Why Internet Explorer’s Death Was a Bitter Pill to Swallow for One Man

Why Internet Explorer’s Death Was a Bitter Pill to Swallow for One Man

In 2009, news broke that Microsoft had made plans to discontinue Internet Explorer 6, the software that has long been the bane of many users’ existence, due to security vulnerabilities and poor support for modern web standards. There was, however, one user who took the news particularly hard: Jung Ki-young, an employee at South Korean software company Naver Corporation.

How Mr. Ki-Young Discovered Internet Explorer

The same year Mr. Ki-Young was born, Microsoft released its first version of Windows and bundled it with its newly introduced Internet Explorer web browser. But in South Korea, as in many countries, internet adoption took some time to catch on. So when Mr. Ki-Young received his first computer at age 13 and was promptly asked by his father what he wanted to do with it, his response was: Nothing. Unaware of any other uses for computers beyond word processing and playing games (which were already well established in South Korea), he just wasn’t interested. He ended up leaving that machine untouched until 2007 when he accidentally stumbled upon how to access content online—completely by accident.

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How Mr. Ki-Young Loved Internet Explorer

We’ve all been forced to use software we hate—we call them vendor lock-ins. Ki-Young says he was forced into using Internet Explorer when Microsoft discontinued its Netscape browser back in 2001. Like any good relationship, it had good times and bad. While IE certainly wasn’t perfect, it did offer some benefits that allowed Mr. Ki-Young to do his job much more efficiently than other browsers. Even when alternatives like Firefox came along, Ki-Young stuck with IE because of its sheer ubiquity: Companies wouldn’t let him install Firefox on their machines if he used them for work. Ultimately, that became one of IE’s biggest problems: It took up so much space on users’ devices that they were slow as molasses while using other applications in tandem.

How Mr. Ki-Young Hated Internet Explorer

Mr. Ki-Young came across his first Internet Explorer in 1995, after he enrolled at Yonsei University in Seoul and began using a Sun Microsystems workstation running Windows 3.1. The new version of Microsoft’s operating system brought with it slow start-up times and long waits when opening files—and that was only if everything went smoothly. Sometimes you couldn’t even open or save simple files because of compatibility issues, Mr. Ki-Young said. Still, his affinity for all things Microsoft was born soon after, when Mr. Ki-Young won a programming contest and received an award from Bill Gates himself, who visited South Korea that year as part of his Asian tour promoting Windows 95. After witnessing firsthand how popular Windows had become in South Korea, Mr.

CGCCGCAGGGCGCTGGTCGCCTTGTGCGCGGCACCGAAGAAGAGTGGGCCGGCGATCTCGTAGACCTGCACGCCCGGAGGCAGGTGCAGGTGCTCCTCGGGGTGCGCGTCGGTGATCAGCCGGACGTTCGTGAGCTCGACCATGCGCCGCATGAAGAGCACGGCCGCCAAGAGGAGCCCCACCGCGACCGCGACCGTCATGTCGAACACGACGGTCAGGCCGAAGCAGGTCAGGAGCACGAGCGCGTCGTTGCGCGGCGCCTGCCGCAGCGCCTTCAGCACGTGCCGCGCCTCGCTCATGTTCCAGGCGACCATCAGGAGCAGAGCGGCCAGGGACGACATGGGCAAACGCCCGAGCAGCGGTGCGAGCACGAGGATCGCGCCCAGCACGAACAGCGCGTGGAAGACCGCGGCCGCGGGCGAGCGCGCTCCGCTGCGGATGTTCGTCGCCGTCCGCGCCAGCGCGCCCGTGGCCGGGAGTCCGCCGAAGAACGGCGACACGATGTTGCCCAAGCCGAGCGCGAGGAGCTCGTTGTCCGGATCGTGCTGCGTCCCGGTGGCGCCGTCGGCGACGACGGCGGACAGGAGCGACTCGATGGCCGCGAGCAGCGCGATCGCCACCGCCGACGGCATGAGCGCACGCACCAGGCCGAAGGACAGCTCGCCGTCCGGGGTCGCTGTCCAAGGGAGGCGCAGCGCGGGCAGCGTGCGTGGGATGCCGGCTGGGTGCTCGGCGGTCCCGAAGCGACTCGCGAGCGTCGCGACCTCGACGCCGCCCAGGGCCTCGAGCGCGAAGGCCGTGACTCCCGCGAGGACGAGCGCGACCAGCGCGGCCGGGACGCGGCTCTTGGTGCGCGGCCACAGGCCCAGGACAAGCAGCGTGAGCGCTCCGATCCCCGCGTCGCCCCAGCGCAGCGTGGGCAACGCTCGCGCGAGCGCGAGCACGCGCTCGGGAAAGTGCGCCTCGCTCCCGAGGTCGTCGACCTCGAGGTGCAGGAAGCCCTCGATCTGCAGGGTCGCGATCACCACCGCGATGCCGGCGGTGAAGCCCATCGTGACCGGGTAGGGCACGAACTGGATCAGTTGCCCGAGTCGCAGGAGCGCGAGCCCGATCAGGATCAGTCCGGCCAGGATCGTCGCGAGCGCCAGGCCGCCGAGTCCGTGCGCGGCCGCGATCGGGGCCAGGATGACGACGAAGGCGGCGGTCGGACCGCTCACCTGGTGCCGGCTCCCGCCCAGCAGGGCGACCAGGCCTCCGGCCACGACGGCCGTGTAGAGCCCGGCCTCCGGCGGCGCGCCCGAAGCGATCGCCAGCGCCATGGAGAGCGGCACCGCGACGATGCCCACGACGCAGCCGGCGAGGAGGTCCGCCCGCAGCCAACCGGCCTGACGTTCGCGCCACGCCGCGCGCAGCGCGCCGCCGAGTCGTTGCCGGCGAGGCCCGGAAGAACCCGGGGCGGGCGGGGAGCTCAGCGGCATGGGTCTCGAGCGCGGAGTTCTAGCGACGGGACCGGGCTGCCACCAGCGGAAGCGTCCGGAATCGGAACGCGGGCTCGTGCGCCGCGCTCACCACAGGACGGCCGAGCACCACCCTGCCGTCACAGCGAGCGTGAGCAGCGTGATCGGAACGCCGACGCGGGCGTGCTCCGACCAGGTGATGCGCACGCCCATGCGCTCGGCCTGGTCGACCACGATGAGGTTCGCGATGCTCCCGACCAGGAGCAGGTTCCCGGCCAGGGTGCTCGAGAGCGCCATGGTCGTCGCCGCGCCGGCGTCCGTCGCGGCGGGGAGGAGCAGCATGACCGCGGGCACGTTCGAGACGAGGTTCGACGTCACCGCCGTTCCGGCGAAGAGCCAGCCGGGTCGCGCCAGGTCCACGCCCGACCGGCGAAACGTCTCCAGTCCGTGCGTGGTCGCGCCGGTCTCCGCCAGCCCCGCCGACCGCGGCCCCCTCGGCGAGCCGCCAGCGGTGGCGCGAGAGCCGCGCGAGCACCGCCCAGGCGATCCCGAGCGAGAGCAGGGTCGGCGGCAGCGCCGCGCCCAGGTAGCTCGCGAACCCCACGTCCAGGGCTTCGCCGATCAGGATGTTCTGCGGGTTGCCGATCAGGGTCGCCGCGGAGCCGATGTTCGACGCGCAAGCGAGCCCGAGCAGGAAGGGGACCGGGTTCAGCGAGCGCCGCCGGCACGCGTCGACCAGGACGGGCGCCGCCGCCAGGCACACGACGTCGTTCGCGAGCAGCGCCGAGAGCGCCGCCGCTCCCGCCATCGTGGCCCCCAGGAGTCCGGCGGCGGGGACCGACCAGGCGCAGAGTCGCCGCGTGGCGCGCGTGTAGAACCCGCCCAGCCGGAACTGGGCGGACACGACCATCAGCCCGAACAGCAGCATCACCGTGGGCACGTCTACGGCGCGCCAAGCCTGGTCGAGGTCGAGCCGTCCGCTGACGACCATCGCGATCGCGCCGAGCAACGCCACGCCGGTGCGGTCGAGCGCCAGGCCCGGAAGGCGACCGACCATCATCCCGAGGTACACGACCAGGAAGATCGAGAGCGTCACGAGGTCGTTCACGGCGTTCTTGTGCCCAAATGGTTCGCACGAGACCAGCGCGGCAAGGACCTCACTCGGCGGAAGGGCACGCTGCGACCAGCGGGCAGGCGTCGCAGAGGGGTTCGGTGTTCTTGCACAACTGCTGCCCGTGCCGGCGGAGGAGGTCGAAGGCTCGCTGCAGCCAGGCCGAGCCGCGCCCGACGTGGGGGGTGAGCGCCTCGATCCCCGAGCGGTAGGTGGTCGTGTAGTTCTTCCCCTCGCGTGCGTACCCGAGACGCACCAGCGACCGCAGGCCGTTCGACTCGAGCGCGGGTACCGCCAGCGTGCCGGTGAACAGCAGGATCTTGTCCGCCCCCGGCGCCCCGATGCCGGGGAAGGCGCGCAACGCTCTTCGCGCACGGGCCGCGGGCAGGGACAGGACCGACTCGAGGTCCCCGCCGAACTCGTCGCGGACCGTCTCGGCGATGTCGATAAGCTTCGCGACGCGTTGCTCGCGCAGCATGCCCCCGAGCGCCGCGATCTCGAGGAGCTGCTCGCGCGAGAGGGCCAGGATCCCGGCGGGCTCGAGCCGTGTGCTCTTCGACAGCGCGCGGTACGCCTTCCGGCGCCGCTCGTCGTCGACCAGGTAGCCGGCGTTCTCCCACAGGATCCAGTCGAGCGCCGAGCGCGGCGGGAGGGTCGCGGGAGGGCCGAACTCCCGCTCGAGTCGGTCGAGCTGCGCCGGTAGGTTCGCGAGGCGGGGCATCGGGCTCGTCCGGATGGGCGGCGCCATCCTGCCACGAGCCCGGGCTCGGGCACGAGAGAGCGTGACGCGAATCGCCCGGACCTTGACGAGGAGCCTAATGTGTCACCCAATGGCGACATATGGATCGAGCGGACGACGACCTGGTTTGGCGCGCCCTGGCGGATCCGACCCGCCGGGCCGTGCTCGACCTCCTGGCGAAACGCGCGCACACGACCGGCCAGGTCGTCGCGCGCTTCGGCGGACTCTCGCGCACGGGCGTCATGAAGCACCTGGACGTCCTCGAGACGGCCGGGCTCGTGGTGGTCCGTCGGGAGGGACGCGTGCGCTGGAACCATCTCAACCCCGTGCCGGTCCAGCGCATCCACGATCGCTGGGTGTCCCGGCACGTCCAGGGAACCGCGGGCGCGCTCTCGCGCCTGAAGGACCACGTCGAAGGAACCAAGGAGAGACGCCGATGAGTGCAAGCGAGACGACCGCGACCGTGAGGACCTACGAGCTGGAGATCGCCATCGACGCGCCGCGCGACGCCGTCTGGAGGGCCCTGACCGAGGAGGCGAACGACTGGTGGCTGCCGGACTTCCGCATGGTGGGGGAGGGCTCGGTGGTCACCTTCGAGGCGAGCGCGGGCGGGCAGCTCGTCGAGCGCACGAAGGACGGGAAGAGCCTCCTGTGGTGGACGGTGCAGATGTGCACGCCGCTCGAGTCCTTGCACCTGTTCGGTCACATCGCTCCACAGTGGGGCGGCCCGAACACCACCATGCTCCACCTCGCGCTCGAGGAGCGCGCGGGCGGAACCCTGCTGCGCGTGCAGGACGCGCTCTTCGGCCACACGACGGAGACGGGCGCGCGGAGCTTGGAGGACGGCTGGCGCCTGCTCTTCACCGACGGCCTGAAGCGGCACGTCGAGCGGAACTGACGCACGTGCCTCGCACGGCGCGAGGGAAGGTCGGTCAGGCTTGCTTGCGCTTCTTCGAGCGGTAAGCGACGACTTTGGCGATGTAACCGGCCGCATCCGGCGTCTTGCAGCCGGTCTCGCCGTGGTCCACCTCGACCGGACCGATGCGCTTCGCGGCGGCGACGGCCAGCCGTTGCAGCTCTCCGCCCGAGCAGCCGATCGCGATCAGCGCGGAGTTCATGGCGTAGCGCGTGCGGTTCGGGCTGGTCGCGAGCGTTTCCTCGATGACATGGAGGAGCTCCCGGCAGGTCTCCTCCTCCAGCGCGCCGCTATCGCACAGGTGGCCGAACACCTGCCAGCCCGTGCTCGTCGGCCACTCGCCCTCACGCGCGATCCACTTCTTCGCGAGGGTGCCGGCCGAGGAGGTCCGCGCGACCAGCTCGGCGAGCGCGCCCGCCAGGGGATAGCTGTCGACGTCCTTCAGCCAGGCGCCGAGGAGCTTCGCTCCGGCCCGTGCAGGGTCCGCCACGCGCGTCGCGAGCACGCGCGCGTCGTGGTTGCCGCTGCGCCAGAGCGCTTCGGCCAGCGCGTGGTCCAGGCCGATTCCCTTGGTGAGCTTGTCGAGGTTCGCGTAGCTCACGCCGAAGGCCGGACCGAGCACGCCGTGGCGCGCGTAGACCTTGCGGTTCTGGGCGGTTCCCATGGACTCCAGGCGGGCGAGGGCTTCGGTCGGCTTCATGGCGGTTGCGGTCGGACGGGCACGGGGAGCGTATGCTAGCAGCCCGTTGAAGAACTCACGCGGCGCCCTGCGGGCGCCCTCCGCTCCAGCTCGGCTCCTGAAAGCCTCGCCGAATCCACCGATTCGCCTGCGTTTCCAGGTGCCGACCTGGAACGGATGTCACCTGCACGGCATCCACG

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How Mr. Ki-Young is Confident that Other Software Will Replace IE

Mr. Ki-Young says that he believes most websites will quickly adopt new and better web browsers, like Google Chrome or Mozilla Firefox. He adds that he does not believe it will take long for other software developers to make something that IE8 users can switch to. Some even claim that such a replacement may be ready before 2015 (when Windows XP is scheduled to retire). Though he also acknowledges there are some downsides, Mr. Ki-Young understands why Microsoft decided now was as good of time as any to eliminate its much maligned web browser, especially in light of them losing around 800 million dollars per year due in part because they failed to make their product compatible with other operating systems (namely Mac OS X). Mr.

Rest in Peace, Internet Explorer; We Knew Ye Well

The death of a tech product is not always cause for mourning. We see it all too often: Companies cease updating their popular products, leaving consumers stranded with unmaintained software that quickly becomes obsolete and full of security vulnerabilities. Still, while ending support can be an act of cruelty to customers, there are also cases where phasing out old tech can have its benefits. So what do you think: Does Microsoft owe South Korean web developer Jung Ki-young an apology? Is it fair of him to compare his loss to that felt by a friend who lost his beloved dog? Or does he have no reason to complain? Are you planning on migrating from your IE browsers anytime soon? Tell us what you think in our comments section below!

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